Before choosing Magento and CorraTech, Cranmer looked into alternates by asking five other developers to walk him through sites they'd built on three or four other platforms. Building an e-commerce web site is like building a house, he says. In this case, Magento is the architect and CorraTech is the contractor. "This shouldn't be the first house they've built, nor the first for this architect," he says. "You should only have developers who know it and are certified in it."

Efficient upgrades

Speed was a key factor for Triumph Motorcycles Ltd. when it selected an e-commerce platform. The retailer, which sells motorcycles and gear to dealers and consumers, was unprofitable when it decided to restructure its North American business two years ago, says Matt Sheahan, vice president of sales and operations.

In addition to needing an updated warehouse, distribution and fulfillment infrastructure, the merchant sought an e-commerce platform that would integrate all inventory and allow it to sell wholesale and direct-to-consumer via dealers' franchised web sites, a corporate web site and on Amazon.com, he says. The company had to find an e-commerce platform provider that could do all that, on a budget and fast, he says, to help cut mounting losses.

The merchant began by revamping its back-end infrastructure with UPS Logistics and Distribution, part of United Parcel Service of America Inc.'s supply chain services for businesses, Sheahan says. Shortly thereafter, UPS told Triumph about its new integration with Bridgeline Digital, which provides an e-commerce platform, called the iAPPS Product Suite.

Because Triumph was already integrated with UPS, it stood to save a lot of time and money implementing Bridgeline for e-commerce, Sheahan says, although he declines to say how much. After looking into a few other options and determining that, in addition to the UPS integration, Bridgeline iAPPS also offered the marketing and analytics functions Triumph needed, the merchant signed the vendor and launched in 90 days. Additionally, the platform offered Triumph an easy integration with Amazon's marketplace, Sheahan says, which the retailer was eager to join to expand its customer base and grow brand awareness.

"The flexibility and speed with which they've been able to react to what we need in a very tight timeframe has been remarkable," Sheahan says. "You really need a partner who is empathetic to your business."

Bridgeline's e-commerce customers spend an average of $150,000 to $250,000 in the first year of service, which covers initial site development and software fees, then $85,000 in subsequent years for continued service and maintenance, the company says.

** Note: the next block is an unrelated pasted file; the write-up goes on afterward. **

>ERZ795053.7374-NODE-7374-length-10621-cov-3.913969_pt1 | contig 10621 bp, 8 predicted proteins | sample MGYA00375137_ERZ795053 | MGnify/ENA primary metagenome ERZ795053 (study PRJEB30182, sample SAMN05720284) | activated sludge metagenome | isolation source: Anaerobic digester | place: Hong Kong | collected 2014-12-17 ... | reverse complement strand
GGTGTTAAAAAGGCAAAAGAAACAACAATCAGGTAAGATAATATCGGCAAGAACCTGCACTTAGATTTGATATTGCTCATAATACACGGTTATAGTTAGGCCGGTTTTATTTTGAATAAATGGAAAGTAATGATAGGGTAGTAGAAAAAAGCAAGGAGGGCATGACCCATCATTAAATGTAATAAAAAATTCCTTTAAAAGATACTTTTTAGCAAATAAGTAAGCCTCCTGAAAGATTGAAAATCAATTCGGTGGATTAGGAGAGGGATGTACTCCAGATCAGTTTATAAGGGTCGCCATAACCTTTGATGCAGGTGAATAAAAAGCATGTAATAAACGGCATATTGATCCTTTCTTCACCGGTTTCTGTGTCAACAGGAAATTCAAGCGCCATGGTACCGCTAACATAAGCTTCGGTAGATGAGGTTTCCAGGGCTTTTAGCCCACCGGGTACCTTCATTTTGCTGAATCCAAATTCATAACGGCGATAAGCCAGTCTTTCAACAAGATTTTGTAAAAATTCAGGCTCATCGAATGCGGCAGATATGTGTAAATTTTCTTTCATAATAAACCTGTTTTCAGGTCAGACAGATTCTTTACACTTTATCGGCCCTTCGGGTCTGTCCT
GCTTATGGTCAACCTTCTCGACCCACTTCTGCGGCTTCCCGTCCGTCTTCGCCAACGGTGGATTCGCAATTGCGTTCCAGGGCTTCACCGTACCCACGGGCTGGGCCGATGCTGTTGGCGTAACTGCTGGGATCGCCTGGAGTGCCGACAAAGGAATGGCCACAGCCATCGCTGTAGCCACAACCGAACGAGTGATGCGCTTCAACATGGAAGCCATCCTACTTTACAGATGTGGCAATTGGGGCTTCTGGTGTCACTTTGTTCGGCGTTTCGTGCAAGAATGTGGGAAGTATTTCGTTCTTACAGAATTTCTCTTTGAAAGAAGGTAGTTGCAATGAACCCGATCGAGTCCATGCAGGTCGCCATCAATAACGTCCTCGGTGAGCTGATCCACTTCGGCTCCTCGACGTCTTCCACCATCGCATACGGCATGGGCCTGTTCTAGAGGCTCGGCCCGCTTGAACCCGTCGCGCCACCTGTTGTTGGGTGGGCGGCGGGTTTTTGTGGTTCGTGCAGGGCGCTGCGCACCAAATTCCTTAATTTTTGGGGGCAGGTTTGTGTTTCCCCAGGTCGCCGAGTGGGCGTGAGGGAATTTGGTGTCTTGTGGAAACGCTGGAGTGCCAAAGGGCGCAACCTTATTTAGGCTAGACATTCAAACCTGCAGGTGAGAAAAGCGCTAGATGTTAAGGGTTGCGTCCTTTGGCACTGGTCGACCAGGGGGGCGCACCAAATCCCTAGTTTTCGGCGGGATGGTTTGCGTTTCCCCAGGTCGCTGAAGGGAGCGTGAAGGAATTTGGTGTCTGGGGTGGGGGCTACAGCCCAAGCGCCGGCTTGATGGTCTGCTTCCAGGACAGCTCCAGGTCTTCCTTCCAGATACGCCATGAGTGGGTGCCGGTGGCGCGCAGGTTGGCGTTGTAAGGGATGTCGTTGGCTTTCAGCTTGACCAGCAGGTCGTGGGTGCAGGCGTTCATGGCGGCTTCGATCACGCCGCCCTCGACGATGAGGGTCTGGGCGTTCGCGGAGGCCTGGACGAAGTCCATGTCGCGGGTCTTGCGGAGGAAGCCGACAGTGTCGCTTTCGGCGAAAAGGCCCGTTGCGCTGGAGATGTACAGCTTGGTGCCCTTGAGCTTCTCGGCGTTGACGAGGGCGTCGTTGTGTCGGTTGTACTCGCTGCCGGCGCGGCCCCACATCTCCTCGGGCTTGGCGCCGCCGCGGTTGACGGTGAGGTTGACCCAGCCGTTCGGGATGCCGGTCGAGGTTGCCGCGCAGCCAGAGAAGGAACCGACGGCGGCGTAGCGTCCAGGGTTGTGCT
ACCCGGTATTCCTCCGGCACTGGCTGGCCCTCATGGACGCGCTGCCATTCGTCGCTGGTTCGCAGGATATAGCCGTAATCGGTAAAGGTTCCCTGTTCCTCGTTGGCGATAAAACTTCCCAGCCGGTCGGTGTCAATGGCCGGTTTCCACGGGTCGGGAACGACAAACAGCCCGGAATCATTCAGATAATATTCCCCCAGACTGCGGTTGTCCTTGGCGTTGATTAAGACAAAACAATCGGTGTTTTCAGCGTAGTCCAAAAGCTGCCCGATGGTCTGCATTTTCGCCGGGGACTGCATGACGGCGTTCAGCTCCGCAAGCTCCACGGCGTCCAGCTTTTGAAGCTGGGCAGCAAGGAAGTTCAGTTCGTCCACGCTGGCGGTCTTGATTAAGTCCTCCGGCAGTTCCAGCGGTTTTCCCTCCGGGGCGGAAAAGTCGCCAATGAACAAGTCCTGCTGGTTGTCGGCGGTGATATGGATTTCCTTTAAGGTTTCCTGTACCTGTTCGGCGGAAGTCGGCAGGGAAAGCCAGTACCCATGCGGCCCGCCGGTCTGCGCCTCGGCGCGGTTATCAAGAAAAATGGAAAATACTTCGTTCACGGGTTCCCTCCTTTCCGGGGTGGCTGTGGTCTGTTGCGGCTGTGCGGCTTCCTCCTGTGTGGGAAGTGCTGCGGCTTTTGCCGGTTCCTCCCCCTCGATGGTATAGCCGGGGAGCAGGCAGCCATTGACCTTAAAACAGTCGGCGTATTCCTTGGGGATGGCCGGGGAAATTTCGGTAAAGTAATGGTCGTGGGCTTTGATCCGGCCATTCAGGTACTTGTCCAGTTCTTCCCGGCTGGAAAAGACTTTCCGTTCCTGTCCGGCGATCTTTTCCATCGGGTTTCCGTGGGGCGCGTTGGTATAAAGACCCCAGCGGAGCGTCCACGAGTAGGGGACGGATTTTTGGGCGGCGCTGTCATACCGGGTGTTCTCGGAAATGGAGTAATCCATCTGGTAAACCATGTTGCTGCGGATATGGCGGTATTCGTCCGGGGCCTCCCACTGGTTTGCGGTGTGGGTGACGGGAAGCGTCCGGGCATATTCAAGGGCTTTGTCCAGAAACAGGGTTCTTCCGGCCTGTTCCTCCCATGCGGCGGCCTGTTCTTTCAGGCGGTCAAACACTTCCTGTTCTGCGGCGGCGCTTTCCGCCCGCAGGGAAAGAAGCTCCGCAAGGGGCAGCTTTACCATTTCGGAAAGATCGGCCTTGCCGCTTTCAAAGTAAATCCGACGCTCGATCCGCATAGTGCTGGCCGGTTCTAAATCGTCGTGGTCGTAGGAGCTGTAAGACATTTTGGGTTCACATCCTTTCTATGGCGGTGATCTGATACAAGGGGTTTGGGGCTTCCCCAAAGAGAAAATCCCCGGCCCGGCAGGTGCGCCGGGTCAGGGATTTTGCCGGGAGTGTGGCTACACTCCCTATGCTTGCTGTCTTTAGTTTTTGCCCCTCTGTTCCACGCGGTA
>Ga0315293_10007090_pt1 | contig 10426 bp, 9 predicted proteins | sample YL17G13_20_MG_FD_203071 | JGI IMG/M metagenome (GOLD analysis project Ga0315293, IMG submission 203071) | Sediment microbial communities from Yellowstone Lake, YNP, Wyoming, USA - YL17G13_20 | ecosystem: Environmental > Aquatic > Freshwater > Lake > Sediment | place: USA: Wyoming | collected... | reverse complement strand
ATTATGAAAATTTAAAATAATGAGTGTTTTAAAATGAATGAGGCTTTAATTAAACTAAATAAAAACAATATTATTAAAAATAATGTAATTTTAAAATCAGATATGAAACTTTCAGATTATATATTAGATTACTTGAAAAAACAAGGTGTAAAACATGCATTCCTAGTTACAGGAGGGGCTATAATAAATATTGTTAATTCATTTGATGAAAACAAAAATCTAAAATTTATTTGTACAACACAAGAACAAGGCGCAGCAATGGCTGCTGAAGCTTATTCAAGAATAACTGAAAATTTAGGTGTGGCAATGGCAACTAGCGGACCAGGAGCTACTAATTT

During the initial development stage, Triumph asked Bridgeline to customize a few elements of the e-commerce platform, Sheahan says. Triumph needed the platform to accommodate motor vehicle sales laws, which vary by state, and allow for the site to redirect visitors to local dealers' own e-commerce sites if the consumer entered a ZIP code nearby one, he says.

Laura Canada made similar changes working with OrderDynamics. One change involved adjusting the vendor's loyalty program module so the retailer could validate customers' membership numbers against its customer relationship management database.

"We were really happy with the team OrderDynamics put together to help us get online, but even then there's a learning curve for them to understand the business and its quirks," he says, referring to the fact that each business has its own way of operating, as with Laura's loyalty program. "You really need to ask a lot of questions, do your homework, see specific examples and follow through with them to make sure what you're asking for is what they're really delivering."

When chosen well, an e-commerce platform not only fits a retailer's basic needs, but it comes ready to fulfill extra requirements with ease and speed.



Alex Cranmer, Amazon.com, Ann Inc., BigCommerce, Bridgeline Digital, BroadVision Inc, Canada Post, CorraTech, e-commerce, e-commerce platforms, e-commerce technology, eBay Inc., features and functions, FitForCommerce, franchised web sites, iAPPS Product Suite, IBM Corp., implementation, International Military Antiques, January 2013 Magazine, John Kinsella, Laura Canada, Magento, Magento Community, Matt Sheahan, Microsoft Corp., Oracle Corp., OrderDynamics, Sam Barnes, Triumph Motorcycles Ltd., UPS, UPS Logistics and Distribution, USPS, vendor selection, Volusion